Just over 10 years ago, Sterling Engineering held an open house to celebrate its upcoming 30th anniversary in Blount County.

What a difference a decade makes. If the company knew then what it knows now, that celebration would have been more subdued. It was October 2008. The Great Recession officially started two months later.

Hit hardest was real estate and development. Sterling doesn’t do development but makes it possible by providing civil engineering, architectural, land surveying and land planning services.

Like virtually everyone else at the time, the real estate collapse caught the Maryville-based company by surprise.

“We had no idea,” said Kelly Sterling, the firm’s co-owner, business manager and wife of CEO and founder Charles Sterling.

This time the company is celebrating with eyes wide open and the knowledge of what it takes to dig deep when the economy goes bust.

The 40th anniversary celebration is 11:30 a.m. to 1 p.m. Wednesday at the company’s offices at 1020 William Blount Drive, Maryville. Customers, former employees and friends are invited. There will be a food truck, goody bags and door prizes. Plus, reminiscing about the way it was.

“When the recession hit in 2008, we went from 52 employees down to 12. We were, honestly, very lucky and are very blessed to still be here,” Kelly Sterling said. “We cut everything we could to tighten our belt in order to survive. A lot of companies didn’t survive, and we did.”

Now the company is up to 16 employees and not anxious to grow to its former size. Sterling Engineering has learned to do more with fewer personnel and by using robotics and improved software. It also ended its Employee Stock Ownership Plan, which had been transferring ownership to employees. It was no longer feasible with the reduced staff. So how did Sterling Engineering survive when others didn’t?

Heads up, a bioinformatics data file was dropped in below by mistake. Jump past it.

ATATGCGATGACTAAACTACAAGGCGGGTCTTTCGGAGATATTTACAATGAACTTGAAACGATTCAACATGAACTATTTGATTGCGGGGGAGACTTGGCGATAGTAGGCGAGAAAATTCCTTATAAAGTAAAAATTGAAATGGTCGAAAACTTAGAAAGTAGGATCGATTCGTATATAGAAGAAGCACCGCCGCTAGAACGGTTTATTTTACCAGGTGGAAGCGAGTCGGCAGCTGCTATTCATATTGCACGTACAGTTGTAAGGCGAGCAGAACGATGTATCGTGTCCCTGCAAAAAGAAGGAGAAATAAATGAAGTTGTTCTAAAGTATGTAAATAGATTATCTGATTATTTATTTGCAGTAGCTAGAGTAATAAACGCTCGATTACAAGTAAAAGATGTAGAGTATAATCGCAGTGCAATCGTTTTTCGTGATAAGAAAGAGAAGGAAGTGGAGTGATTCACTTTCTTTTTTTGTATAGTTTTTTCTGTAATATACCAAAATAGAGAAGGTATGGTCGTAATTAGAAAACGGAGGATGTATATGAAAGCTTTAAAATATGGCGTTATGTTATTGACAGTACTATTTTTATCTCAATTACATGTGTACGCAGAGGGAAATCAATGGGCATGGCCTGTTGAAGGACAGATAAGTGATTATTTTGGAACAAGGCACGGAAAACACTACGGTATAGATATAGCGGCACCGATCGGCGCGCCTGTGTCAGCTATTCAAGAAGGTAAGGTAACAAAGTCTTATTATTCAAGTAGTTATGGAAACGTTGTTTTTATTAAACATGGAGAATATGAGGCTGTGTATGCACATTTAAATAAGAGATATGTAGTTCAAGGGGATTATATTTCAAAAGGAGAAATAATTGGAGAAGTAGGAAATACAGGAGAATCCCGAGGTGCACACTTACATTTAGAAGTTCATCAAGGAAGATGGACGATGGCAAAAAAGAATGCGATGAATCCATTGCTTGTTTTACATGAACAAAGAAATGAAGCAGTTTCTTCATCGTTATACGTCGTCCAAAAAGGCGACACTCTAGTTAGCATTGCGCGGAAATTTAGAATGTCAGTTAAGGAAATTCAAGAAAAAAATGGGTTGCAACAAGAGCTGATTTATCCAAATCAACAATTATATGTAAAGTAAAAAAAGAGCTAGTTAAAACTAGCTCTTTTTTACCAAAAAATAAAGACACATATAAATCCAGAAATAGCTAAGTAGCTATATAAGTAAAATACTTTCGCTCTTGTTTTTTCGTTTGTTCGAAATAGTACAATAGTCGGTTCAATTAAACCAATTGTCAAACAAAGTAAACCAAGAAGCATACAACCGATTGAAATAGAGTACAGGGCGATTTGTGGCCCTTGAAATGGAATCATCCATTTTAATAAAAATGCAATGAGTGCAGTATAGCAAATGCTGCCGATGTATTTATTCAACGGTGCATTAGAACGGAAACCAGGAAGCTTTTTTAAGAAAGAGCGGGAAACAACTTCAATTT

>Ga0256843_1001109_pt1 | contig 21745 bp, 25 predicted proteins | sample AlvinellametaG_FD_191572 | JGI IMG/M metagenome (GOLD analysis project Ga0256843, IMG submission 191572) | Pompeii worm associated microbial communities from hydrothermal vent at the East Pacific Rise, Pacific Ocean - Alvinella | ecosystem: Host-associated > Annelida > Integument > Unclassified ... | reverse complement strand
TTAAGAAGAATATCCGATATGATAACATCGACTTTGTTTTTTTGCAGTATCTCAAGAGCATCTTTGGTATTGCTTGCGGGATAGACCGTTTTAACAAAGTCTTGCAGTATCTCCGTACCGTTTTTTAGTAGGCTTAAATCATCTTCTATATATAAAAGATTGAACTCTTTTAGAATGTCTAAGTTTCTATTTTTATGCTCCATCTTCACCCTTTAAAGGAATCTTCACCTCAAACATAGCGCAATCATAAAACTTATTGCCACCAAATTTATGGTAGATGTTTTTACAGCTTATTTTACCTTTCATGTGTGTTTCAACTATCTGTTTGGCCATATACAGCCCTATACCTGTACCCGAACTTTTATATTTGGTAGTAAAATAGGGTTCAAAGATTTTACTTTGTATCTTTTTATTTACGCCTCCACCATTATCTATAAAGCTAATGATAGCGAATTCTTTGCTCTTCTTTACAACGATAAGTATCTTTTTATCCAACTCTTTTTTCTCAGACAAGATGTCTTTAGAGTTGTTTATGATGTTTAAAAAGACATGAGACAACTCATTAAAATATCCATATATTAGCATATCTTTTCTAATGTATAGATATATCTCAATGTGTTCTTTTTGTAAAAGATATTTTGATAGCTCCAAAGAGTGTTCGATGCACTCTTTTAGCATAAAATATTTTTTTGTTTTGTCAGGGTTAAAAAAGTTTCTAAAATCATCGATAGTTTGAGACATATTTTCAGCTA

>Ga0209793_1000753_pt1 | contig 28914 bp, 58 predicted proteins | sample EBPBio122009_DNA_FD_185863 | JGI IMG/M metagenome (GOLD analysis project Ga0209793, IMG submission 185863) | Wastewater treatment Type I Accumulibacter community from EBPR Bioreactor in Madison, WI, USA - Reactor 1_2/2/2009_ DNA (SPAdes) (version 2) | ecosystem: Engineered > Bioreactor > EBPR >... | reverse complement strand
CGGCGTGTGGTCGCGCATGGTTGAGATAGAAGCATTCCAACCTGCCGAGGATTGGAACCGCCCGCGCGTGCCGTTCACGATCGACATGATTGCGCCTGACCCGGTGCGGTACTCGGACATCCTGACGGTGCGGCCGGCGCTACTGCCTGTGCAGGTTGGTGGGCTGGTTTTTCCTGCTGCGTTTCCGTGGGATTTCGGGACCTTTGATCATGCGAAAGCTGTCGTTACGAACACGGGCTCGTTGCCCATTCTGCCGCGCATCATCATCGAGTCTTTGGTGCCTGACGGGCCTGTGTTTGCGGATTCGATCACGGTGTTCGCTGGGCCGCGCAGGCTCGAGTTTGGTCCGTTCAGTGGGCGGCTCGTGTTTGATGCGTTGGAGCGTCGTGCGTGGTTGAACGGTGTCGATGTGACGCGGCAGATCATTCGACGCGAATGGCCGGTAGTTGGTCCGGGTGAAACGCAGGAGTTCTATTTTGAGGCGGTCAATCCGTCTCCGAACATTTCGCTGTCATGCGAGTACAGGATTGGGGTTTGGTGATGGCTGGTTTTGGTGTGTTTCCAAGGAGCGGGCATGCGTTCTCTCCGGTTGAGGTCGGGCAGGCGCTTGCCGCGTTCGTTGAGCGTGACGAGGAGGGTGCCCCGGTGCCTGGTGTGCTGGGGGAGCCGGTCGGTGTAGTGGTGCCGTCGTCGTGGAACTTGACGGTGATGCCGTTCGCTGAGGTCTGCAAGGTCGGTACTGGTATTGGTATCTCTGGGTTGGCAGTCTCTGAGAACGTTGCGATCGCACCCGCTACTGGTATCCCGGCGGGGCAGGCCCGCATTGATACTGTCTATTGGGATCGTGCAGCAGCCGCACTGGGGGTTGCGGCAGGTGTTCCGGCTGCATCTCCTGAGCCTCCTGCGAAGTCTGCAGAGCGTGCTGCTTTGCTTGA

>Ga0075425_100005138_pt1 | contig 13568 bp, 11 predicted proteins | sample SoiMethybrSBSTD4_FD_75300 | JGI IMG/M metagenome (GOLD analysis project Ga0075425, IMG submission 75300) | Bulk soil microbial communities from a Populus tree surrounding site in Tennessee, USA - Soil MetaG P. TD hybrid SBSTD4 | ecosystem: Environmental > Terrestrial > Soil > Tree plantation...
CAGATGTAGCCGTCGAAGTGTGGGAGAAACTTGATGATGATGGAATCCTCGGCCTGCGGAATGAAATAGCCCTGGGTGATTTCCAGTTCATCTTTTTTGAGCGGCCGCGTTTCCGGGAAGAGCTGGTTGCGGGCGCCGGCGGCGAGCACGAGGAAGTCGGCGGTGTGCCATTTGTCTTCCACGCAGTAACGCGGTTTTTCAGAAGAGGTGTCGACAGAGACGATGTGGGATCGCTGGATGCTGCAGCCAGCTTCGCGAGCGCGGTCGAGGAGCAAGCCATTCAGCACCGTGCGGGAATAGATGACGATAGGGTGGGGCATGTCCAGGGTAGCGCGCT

“Just buckle down and do the work. It made us healthy again, which is where we wanted to be. It’s where we are. We are a very healthy company again,” Sterling said.

Combination of things

President Derick Jones said it was a combination of things: cutting costs where possible, and being able to rely on its past history of successful projects helped. The company has left its mark across Blount County and beyond, from the Greenway trails built by the cities of Maryville and Alcoa, to the Pellissippi Parkway and TDOT interchanges, to the Rarity golfing developments, and even the old city of Maryville water tower that was disassembled when no longer needed.

“I think that we had a good reputation with a lot of clients. The ones still doing things were still using us,” Jones said. “And faith, honestly. I mean there was a whole lot of praying going on in this company during that time. I think it’s just all those things.” Jones and Sterling both credit the company’s employees.

“Everybody knew what we needed to do. We cut the work week, the salaries — obviously temporarily until we got through everything. It was a challenge,” Jones said.

The company’s employees are veterans who’ve been with Sterling Engineering for 10, 12, 15, 20 years. It’s basically the staff that pulled the company out of the recession.

“We’ve got amazing employees. I mean amazing, we couldn’t ask for any better. Dedicated,” Sterling said.

And they’re working. No one knows when the next recession will hit, but Sterling Engineering’s management figures they’ll be better prepared for it when it does. Right now, business is promising. They’ve got a couple of multi-family projects and about 20 subdivisions in the works.

“What we’re seeing is the projects are getting bigger. When things came back a little bit, the projects were 10 lots, 12 lots, 15 lots. No big investments. People were keeping it small,” Jones said. “We’re working on one now in the very early stages that’s 286 lots here in Blount County. People are getting more comfortable. And the market’s there. Houses are selling.”

To which Sterling added: “People keep moving here. It’s a great place to live and they need homes.”

Bob has served in a variety of roles since joining The Daily Times in the 90s. He currently is editor of the business section. When someone gets promoted, retires or gets hired at a new job in Blount County, he's the man to email.

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